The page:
AT&T has a long history as a telephone company. Like most telephone companies in the world. The company uses its telephone wire network to deliver internet services to home and businesses across America.
The company dates back to 1877, when the inventor of the telephone, Alexander Graham Bell, set up the Bell Telephone Company. The company dominated the telephone industry across North America and in 1982, it was declared an illegal monopoly and forced to split up. The company had changed its name to AT&T by that date.
The regional divisions of AT&T were made into independent companies. Two of these were the Southwestern Bell company and BellSouth. The Southwestern Bell Company took over the remains of the parent company and changed its name to AT$T. this company took over BellSouth in 2006.
This history explains why AT&T has a very strong presence in the South and the South West of the United States, particularly in Texas and Florida. Through other acquisitions, the company expanded its service area, becoming the world’s largest telecommunications company. After acquiring WarnerMedia, AT&T also became the world’s largest entertainment company.
The company benefits from an extensive twisted wire telephone network and a cell phone infrastructure. AT&T Wireless is able to deliver its internet service to every state, giving it the widest coverage of all internet service providers in the USA. The wired network reaches 21 states. The company also owns satellite TV providers, DirecTV and offers combined internet, TV, landline, and cell phone service packages.
Although AT&T owns a satellite TV company, it doesn’t use that expertise to provide internet via satellite. The company’s internet service is conducted mainly over its wire telephone network and it also offers mobile data plans through its wireless division – it is the largest provider of mobile broadband in the United States.
AT&T’s main transmission method is through its phone network and it is the second largest DSL internet service provider in the country by service area, after EarthLink.
The company has invested heavily in its wire network, installing fiber-optic cable in many parts of the country. It is the second largest fiber internet provider in the country after Verizon.
Rural properties that aren’t able to receive the internet over wires can opt for AT&T’s fixed wireless service, which carries transmissions from the local exchange to the remote home over a directional radio signal.
The table below shows the plans available from AT&T as at October 2019.
|Internet Basic||768 Kbps, 1.5 Mbps, 5 Mbps||$60 per month||$50 for the first 12 months|
|ADSL Internet||10Mbps, 18 Mbps, 25 Mbps, 50 Mbps||$60 per month||$50 for the first 12 months|
|Fiber Internet 100||100 Mbps||$60 per month||$50 for the first 12 months|
|Fiber Internet 300||300 Mbps||$80 per month||$50 for the first 12 months|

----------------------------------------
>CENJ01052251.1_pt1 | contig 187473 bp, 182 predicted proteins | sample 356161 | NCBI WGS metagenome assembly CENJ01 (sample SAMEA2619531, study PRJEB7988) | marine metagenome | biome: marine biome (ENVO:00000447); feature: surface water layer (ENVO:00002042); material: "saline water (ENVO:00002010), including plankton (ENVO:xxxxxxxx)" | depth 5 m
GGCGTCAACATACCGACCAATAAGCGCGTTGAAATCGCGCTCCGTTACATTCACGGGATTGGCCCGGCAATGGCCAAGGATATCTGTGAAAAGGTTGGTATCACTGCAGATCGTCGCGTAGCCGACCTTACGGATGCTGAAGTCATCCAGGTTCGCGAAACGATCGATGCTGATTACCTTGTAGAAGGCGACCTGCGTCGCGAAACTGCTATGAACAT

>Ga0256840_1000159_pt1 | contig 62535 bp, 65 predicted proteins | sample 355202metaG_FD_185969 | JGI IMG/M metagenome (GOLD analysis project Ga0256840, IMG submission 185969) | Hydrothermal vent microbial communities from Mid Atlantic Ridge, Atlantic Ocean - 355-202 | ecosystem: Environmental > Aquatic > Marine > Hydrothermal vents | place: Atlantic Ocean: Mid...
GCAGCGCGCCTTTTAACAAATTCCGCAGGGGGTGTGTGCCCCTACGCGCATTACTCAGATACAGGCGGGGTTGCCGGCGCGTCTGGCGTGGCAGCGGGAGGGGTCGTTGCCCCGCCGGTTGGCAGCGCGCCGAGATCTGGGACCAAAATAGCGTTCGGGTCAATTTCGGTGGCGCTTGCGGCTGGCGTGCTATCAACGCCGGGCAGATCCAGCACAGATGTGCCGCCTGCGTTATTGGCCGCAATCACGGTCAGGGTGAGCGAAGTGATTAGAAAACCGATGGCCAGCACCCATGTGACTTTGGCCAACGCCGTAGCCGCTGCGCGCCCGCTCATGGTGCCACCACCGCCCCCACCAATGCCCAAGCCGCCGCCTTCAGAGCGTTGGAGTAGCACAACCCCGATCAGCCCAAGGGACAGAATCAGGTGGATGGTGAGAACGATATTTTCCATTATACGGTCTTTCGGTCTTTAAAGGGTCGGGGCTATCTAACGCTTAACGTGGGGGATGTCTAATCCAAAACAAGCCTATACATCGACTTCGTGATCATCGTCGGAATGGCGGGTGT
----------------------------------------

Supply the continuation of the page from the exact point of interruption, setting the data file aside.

|Fiber Internet 1000||1000 Mbps||$100 per month||$70 for the first 24 months|
|Fixed Wireless||Up to 25 Mbps||$70 per month||$60 for the first 12 months|
AT&T has the same price for its Basic, Standard, and Fiber Internet up to speeds of 100 Mbps. Not all plans are available in every area that AT&T covers. The speeds delivered by all plans do not reach the headline speed advertised for each plan all the time in all areas. For example, the Fixed Wireless plan is more likely to deliver a download speed of 10 Mbps and an upload speed of 1 Mbps.
AT&T’s DSL, fiber, and fixed wireless internet services are available all or part of the following states:
AT&T offers a very reliable service, although it doesn’t guarantee the speeds that it claims to offer for each of its service plans. The main complaint that customers raise about the internet service from AT&T is its data cap policy. This means that a customer will be charged extra for going over a specific data usage threshold each month.
Despite the irritation of data caps, the company does well. It has the second highest customer satisfaction rating among all internet providers – Verizon is number one. This is according to the 2019 American Customer Satisfaction Index (ACSI), which shows a rating of 69/100 for AT&T.
The data caps set by AT&T are very high and very few households are likely to breach them. For all of the DSL internet plans, the data cap is at 1 Terabyte (1TB), which is a lot of data. The same data cap exists for the Fiber Internet 100 and Fiber Internet 300 plans. Fiber Internet 1000 has no data cap. With the Fixed Wireless Internet service, the data cap is set at 215 GB.
Customers can opt for an unlimited data service for a fee of $30 per month. The data cap is removed for customers who take out an internet and TV package.
The two big extras that each customer has to pay on any AT&T internet plan are the installation charge and the equipment rental free. On all Basic Internet and DSL Internet plans there is a setup fee of $35 if the customer installs the equipment himself and $99 for a technician to come out and perform the installation. The same charges apply to the Fiber Internet 100 plan. There is no setup fee for Finer Internet 300 and Fiber Internet 1000. Fixed Wireless can only be installed by a technician, which costs $99.
The equipment fee for all plans is $10 per month. This is except for the Fixed Wireless service, which has no equipment fee.
All of the AT&T charges will have tax added to them when you get your bill.
All AT&T plans require a contract. As each plan comes with a discount for the first year, any customer canceling within the first 12 months has to pay an exit fee. This is $15 for each month remaining on the contract.